bodyguard.  He soldiered in the Far East, South America, was an
admiral in the Chilean navy, a colonel in Brazil’s army, and a colonel
in Napoleon III’s regiment.

He re-entered politics in Ireland as a supporter of Parnell.  He
unwittingly led to the downfall of Parnell by introducing him to
Katherine (Kitty) O’Shea.  The hero of thirteen duels, many of
them fatal to his opponents, he died in London in 1891 at the age of
91, vigorous to the last, although it is not possible to authenticate
all of his adventures.

William Friend McMahon at Fort Recovery, Ohio.  Major William Friend McMahon was attached to the
Legion of the United States, an early version of the US Army.  On
June 30, 1793, just outside of the gates of Fort Recovery, a pack-horse
train led by him was attacked by 2,000 Indians.  Major McMahon was
killed and the rest of the survivors fled into the fort.  The
Indians then made a general attack on the fort.  The battle raged
for two days, but Fort Recovery was not taken.

Ed McMahon’s Background.  Ed McMahon, the man who coined the famous phrase “Heeeere’s Johnny,” was born to an Irish-American family in Detroit, Michigan in 1923 (the reason he was born there was that his parents had stopped
there on the way to a fundraising job).

Ed’s father was a promoter, entrepreneur, traveling
salesman, and fundraiser for charities and hospitals and clubs – by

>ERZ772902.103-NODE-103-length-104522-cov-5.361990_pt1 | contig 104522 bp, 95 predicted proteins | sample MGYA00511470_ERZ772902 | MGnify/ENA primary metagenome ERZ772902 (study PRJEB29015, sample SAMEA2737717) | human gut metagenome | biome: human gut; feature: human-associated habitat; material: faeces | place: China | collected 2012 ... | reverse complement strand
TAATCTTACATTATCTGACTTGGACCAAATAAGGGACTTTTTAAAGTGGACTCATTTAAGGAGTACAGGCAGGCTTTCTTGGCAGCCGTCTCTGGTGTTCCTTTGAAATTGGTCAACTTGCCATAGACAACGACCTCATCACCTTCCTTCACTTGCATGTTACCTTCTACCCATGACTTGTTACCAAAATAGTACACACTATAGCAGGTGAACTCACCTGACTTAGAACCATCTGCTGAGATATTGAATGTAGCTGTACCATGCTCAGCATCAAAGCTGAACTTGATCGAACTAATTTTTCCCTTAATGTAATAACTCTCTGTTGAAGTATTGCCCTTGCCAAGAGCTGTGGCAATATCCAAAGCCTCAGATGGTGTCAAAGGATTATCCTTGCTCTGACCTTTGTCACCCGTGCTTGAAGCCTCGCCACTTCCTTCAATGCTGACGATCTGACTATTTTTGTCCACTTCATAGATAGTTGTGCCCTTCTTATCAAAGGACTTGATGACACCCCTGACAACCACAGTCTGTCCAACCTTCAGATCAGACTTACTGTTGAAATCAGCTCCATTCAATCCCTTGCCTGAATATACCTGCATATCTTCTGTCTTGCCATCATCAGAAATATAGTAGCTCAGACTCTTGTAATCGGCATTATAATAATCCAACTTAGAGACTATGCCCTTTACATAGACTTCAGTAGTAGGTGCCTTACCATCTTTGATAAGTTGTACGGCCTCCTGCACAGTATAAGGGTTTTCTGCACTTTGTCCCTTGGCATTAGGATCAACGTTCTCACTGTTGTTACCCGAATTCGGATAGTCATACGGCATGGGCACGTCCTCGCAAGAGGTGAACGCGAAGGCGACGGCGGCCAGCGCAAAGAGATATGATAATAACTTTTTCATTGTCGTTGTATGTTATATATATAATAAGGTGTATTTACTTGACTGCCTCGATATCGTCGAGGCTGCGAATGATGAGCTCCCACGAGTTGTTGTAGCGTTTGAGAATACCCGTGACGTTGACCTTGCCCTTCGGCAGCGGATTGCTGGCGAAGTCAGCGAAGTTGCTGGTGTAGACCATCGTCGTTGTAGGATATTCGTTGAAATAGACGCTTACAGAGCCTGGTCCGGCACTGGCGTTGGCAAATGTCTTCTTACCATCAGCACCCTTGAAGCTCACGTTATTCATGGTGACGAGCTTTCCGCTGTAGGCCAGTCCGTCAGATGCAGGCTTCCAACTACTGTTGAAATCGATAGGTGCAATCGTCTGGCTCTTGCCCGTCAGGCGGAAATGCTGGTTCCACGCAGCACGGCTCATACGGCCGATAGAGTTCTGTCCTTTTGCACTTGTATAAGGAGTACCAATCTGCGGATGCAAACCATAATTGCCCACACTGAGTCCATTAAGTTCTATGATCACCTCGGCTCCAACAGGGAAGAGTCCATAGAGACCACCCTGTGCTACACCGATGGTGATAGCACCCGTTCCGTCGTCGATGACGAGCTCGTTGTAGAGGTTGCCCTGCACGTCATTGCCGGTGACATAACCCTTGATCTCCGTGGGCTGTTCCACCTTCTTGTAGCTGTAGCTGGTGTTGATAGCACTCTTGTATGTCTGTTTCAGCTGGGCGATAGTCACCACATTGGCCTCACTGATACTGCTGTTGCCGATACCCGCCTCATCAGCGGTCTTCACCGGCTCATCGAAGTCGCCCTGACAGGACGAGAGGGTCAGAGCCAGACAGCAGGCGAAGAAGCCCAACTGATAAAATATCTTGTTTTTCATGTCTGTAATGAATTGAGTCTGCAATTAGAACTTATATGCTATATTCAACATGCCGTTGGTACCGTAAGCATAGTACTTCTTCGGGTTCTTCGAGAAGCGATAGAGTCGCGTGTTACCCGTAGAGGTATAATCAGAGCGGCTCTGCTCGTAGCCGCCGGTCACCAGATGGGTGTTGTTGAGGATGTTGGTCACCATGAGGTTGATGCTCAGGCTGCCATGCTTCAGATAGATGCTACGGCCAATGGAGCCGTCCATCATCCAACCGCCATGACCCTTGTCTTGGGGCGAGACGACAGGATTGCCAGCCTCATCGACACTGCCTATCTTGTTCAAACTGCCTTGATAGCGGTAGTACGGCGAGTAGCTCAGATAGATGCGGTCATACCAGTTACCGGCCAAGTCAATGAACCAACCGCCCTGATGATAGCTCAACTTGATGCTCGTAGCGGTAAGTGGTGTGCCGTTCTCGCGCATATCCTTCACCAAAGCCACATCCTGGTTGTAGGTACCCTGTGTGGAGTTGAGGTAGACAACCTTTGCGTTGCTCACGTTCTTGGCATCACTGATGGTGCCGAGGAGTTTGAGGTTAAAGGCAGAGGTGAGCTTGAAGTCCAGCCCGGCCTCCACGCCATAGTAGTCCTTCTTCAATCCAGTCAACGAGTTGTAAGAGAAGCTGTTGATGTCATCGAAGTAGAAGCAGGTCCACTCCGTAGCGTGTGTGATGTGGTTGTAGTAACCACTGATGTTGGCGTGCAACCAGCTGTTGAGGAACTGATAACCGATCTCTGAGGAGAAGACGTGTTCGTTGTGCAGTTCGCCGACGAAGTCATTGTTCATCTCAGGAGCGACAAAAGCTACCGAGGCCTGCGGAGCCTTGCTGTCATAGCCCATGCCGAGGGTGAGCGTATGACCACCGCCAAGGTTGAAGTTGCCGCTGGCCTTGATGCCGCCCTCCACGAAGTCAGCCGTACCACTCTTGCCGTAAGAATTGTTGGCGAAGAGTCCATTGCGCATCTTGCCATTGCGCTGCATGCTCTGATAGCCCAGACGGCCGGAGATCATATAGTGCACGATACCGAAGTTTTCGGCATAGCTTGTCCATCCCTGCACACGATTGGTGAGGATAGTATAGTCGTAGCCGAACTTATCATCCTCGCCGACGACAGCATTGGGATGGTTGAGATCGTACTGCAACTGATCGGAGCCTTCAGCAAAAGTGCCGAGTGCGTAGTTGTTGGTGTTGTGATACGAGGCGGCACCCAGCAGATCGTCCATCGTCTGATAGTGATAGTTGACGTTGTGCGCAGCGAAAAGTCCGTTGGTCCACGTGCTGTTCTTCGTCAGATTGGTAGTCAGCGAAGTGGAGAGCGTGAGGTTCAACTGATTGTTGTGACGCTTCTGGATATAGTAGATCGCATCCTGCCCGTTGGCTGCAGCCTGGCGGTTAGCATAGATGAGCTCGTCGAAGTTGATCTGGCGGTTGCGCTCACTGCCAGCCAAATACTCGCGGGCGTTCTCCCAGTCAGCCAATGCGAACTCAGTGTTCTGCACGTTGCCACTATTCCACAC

selling punch boards and running bingo games.  This was how
McMahon got his first gig, calling bingo.

Ed grew up in New England and used to spend some of his summers with
his dad’s parents, Joseph and
Katherine McMahon of Lowell, Massachusetts.  His grandfather, a
master plumber, was the founder of the J.F. McMahon Plumbing Company.

 


Select McMahon Names

  • Niall McMahon was the bandit who fought against the Anglo-Normans for forty years and is seen as the forebear of the McMahons of Oriel.
  • Patrice, Comte de MacMahon, was
    a Marshal of France and its President in
    the 1870’s.
  • Jess McMahon was the American founder in
    1925 of World Wrestling Entertainment.
  • Billy McMahon was a long-serving Australian minister and briefly, in 1971-2, Prime Minister.
  • Ed McMahon was Johnny Carson’s sidekick on TV’s Tonight Show.


Select McMahon Numbers Today

  • 16,000 in the UK (most numerous
    in London)
  • 15,000 in America (most numerous in New York)
  • 29,000 elsewhere (most numerous in Ireland)